Our Writers Remember Gene Wilder’s Creative Legacy

Features Editor

While discussing the sad news of Gene Wilder’s passing today it became abundantly clear that everyone has their own treasured connection to the legendary comedic actor, so we asked some of our writers to share what it is about Wilder’s roles that stood out for them.

The Producers (1967)

Gene Wilder was many things, including the master of playing men who were just barely keeping it together. He hides his damage beneath a cool veneer as Blazing Saddles‘ The Waco Kid and tapdances on the brink of madness in Young Frankenstein. Even Willy Wonka, for all his kindness to Charlie, is a bit of a sadist and a control freak. But those characters look positively composed compared to Wilder’s work as Leo Bloom in The Producers, Mel Brooks’ directorial debut and the first of several memorable pairings between the director and actor. An easily unnerved accountant, Bloom finds himself in over his head when he’s roped into a scheme to defraud would-be patrons of the arts by staging a flop play. Even before agreeing to the scheme, Bloom can barely handle working for producer Max Bialystock. Much of the pleasure comes from watching an already unraveling man completely fall apart — while also watching him find himself as he entertains dreams he’d never imagined for himself while living on the right side of the law. – Keith Phipps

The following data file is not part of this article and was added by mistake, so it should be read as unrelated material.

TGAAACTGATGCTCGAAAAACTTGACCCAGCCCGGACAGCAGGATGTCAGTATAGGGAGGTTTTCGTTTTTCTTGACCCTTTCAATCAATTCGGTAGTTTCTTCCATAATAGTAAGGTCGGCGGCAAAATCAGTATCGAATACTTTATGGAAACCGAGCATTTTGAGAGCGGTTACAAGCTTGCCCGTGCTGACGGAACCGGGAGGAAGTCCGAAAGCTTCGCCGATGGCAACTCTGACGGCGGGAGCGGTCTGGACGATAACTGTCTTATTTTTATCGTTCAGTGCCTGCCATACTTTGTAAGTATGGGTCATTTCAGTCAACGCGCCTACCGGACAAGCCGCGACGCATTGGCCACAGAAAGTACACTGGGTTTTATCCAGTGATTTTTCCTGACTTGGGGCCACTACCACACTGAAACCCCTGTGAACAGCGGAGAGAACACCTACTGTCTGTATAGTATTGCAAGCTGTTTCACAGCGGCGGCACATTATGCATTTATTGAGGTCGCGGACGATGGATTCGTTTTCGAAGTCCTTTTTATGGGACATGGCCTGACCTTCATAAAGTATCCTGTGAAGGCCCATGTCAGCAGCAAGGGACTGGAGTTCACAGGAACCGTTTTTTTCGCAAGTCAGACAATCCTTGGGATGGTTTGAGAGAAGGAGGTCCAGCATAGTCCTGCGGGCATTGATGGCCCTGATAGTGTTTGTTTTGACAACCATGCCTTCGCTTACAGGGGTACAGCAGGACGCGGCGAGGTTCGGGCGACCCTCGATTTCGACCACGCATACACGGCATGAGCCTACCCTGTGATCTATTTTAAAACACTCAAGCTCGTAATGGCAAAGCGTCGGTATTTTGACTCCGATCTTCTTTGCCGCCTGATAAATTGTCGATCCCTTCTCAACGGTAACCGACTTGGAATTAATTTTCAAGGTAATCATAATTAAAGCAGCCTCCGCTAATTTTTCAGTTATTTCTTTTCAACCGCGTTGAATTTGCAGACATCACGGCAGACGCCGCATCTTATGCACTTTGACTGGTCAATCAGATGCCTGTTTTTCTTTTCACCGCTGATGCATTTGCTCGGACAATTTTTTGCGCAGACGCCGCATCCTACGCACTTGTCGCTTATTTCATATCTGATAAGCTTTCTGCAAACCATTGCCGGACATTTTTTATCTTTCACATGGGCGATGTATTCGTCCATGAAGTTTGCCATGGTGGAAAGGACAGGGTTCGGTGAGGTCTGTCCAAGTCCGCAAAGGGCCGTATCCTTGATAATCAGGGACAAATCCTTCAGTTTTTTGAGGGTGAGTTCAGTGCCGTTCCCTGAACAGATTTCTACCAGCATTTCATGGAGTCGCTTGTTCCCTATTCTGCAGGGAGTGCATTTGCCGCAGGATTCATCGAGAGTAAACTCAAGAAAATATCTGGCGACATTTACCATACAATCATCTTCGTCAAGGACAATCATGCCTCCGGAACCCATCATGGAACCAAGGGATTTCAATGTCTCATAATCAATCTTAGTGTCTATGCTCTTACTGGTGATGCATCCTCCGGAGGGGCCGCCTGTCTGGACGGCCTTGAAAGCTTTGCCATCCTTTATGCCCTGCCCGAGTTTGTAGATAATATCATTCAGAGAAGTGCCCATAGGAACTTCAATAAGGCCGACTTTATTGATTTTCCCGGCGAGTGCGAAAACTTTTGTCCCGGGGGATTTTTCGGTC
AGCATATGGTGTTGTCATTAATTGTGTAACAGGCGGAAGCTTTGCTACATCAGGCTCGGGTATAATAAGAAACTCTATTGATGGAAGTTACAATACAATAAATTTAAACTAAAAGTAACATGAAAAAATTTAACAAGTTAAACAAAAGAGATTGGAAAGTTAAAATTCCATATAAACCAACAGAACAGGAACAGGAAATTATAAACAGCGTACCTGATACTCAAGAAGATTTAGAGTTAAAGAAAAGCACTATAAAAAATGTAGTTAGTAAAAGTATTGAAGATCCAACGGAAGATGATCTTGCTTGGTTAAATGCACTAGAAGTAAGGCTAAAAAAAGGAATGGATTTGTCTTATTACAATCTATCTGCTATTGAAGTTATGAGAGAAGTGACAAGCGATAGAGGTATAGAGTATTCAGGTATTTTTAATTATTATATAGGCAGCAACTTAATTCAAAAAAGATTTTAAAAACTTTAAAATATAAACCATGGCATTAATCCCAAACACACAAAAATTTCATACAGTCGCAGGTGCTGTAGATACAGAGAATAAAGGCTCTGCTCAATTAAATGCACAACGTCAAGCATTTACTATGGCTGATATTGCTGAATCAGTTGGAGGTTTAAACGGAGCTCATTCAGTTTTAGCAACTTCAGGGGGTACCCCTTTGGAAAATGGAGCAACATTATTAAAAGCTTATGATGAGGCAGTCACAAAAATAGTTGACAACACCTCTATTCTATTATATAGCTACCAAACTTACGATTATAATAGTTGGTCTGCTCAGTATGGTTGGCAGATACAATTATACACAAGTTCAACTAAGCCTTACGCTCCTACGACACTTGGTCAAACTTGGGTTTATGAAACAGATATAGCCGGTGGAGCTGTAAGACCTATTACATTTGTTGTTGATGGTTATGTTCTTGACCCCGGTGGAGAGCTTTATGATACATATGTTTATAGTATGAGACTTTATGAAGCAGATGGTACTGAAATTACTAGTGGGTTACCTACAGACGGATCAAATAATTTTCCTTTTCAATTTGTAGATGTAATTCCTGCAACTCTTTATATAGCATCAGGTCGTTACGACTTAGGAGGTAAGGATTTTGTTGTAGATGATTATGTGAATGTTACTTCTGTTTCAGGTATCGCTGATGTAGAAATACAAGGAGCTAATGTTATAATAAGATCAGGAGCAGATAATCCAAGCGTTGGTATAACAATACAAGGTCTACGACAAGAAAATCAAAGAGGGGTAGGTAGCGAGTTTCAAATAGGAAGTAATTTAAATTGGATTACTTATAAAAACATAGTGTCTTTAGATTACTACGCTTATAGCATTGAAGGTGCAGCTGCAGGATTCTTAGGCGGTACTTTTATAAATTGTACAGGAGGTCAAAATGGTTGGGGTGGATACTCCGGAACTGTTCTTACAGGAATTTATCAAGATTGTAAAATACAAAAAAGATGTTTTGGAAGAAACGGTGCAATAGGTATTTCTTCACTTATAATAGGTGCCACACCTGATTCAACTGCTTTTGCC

Blazing Saddles (1974)

Johnny Depp tried to be Willy Wonka, and he failed. Matthew Broderick tried to be Leo Bloom, and he failed. No one tried to be the Waco Kid.

Blazing Saddles would never get remade in the 21st century, yes, but also, who’d have the audacity to try (and inevitably fail) to recapture the sweaty, alcoholic sadness that is Gene Wilder’s performance? He was best known for his “big” scenes — think the “Good day, sir” rant from Willy Wonka & the Chocolate Factory, or his wild-haired “it’s alive” exclamation in Young Frankenstein — and he was great at them. But it was Wilder’s ability to nail the smaller, more tender moments, like the way he wistfully yearns to go “nowhere special” in Blazing Saddles, that made him special. – Josh Kurp

Haunted Honeymoon (1986)

Despite its lack of box office success and a mixed reaction from critics, Haunted Honeymoon was and forever will be a Gene Wilder classic. I remember falling asleep to Wilder as manic-yet-endearing Larry Abbott at least a few dozen times a year as a kid, and even then I appreciated how he and Gilda Radner were so incredibly talented and in love. They were perfect for a mid-’80s vaudevillian romp full of turns of phrase, puns, and confused drunks. It may not be Young Frankenstein, Blazing Saddles or Willy Wonka, but Haunted Honeymoon is still pure Wilder and absolutely worth enjoying. Consider it his least-appreciated film. – Jason Nawara

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